Pressure : 29.61 in
Dewpoint : 55.9 °
Wind : South
Legislature debates removal of Nebraska death penalty
For the 37th time, Omaha Senator Ernie Chambers has introduced legislation to abolish Nebraska's death penalty. The latest attempt came Wednesday afternoon.
LB 543 would change the death penalty to life in prison without the possibility of parole.
There were about two dozen supporters of the bill at Wednesday's hearing. Chambers himself from brief in his opening remarks, only taking a few minutes to introduce the bill. Instead, he allowed those supporters to take the stand.
One of those who would like to see the death penalty abolished, Curtis McCarty. McCarty was exonerated by the Innocence Project in 2007 after serving 22 years on Oklahoma's death row for a 1982 murder.
He says new technology cleared him of the crime, and that law enforcement made a mistake in his arrest.
"We are told that members of law enforcement are perfect, that they are infallible that they never make mistakes and I think this is probably the most tragic part of the entire process," said McCarty.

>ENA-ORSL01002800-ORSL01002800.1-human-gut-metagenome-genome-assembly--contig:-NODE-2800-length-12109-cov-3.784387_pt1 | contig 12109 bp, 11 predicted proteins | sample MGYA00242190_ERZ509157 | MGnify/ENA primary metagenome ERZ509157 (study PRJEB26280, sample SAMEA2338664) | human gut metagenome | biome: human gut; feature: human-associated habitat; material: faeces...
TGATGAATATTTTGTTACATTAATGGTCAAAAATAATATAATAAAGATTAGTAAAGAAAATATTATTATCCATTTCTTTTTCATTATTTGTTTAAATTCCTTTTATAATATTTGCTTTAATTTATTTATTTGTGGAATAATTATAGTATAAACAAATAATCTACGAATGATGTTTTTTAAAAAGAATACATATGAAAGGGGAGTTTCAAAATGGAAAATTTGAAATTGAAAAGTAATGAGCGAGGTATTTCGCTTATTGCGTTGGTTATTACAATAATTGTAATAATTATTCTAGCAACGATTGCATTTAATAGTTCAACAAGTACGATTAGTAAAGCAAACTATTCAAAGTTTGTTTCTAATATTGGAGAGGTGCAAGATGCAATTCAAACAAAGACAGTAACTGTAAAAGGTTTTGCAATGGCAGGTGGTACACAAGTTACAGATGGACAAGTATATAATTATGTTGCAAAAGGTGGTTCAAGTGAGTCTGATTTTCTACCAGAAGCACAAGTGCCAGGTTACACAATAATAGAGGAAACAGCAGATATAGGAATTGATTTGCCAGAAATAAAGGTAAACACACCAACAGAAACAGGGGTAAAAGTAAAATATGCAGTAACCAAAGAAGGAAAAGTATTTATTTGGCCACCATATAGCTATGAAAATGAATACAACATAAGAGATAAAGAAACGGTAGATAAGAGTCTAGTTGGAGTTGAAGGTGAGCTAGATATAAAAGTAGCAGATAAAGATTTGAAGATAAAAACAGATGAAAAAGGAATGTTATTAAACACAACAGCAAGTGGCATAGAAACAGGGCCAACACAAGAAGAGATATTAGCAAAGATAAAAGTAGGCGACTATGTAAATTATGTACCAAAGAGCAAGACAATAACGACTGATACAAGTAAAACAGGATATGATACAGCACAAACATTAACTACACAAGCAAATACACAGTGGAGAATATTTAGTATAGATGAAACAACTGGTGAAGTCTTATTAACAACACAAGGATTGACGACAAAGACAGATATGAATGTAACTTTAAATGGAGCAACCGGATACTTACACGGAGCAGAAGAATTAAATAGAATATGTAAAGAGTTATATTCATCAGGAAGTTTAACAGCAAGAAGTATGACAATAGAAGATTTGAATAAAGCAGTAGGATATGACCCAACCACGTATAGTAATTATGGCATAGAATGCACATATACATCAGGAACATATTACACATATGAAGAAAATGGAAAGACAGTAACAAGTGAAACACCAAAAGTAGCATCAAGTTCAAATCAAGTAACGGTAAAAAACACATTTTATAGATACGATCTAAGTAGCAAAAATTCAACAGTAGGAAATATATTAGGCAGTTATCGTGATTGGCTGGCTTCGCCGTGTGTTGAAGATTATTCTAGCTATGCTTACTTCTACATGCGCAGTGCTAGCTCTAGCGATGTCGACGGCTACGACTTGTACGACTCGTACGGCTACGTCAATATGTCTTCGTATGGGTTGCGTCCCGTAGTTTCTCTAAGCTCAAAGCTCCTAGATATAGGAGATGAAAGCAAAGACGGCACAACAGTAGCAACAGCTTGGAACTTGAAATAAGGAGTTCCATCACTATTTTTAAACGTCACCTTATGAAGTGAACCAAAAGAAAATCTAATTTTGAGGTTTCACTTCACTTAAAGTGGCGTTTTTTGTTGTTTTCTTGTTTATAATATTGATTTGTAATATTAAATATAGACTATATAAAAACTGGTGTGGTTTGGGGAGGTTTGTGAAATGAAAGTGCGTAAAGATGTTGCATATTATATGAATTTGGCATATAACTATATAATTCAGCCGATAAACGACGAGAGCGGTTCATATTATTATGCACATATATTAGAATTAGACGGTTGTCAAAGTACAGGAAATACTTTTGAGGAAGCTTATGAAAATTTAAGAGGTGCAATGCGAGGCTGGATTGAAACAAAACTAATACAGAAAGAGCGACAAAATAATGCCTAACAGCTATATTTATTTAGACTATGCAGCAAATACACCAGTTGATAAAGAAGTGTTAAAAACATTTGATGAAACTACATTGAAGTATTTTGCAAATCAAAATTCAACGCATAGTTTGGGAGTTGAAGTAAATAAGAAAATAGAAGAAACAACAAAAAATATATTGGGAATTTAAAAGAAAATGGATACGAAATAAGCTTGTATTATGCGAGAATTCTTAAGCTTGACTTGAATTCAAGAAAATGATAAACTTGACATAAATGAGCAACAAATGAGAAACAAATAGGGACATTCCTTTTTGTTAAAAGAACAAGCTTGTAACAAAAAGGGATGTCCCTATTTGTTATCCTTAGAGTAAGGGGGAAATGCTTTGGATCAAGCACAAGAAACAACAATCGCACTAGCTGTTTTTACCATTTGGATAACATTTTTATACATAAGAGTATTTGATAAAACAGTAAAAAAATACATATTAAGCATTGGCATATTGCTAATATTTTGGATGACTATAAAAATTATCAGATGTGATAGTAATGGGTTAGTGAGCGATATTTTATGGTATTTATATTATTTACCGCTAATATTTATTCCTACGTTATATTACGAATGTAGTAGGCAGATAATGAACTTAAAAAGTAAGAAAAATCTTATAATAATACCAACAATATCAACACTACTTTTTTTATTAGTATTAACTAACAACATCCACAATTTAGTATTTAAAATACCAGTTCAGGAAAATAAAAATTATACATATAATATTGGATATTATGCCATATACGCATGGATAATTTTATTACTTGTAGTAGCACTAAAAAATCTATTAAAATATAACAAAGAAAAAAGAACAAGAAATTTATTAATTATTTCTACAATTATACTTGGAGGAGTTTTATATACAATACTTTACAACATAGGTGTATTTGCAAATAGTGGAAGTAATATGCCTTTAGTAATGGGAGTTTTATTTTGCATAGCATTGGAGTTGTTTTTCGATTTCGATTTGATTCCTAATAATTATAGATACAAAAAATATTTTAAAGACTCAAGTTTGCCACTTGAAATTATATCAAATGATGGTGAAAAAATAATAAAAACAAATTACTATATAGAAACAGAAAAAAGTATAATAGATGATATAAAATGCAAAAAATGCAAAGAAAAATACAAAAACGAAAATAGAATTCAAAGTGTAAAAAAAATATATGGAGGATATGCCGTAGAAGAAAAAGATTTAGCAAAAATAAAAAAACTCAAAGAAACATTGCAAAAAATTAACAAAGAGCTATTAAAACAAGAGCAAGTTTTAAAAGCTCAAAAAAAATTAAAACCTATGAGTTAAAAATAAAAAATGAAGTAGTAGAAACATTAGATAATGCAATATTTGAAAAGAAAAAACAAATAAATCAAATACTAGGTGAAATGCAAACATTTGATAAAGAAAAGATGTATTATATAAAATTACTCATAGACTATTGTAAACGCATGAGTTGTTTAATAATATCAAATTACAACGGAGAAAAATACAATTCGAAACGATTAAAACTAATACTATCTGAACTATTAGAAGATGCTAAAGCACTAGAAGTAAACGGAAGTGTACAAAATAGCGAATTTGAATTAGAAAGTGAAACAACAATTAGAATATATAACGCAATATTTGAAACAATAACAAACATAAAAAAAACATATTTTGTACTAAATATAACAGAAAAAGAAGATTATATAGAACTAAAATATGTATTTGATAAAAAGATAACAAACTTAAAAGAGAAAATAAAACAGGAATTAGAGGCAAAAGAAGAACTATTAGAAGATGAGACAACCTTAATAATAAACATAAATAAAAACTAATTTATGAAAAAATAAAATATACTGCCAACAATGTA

Only a few in attendance spoke against the bill.
One of those opponents, Douglas County Attorney Doug Kleine. Kleine was speaking on behalf of the Nebraska County Attorney's Association. He says some murders are so heinous that a death sentence is warranted.
There are currently 11 men on Nebraska's death. In the past 40 years, there have only been 3 executions.
33 states currently have the death penalty.
Chambers had introduced a bill to abolish the death penalty every year from 1973 to 2008.
He was successful in getting the bill passed in 1979, but was vetoed by then Governor Charles Thone.
KHASTV on Facebook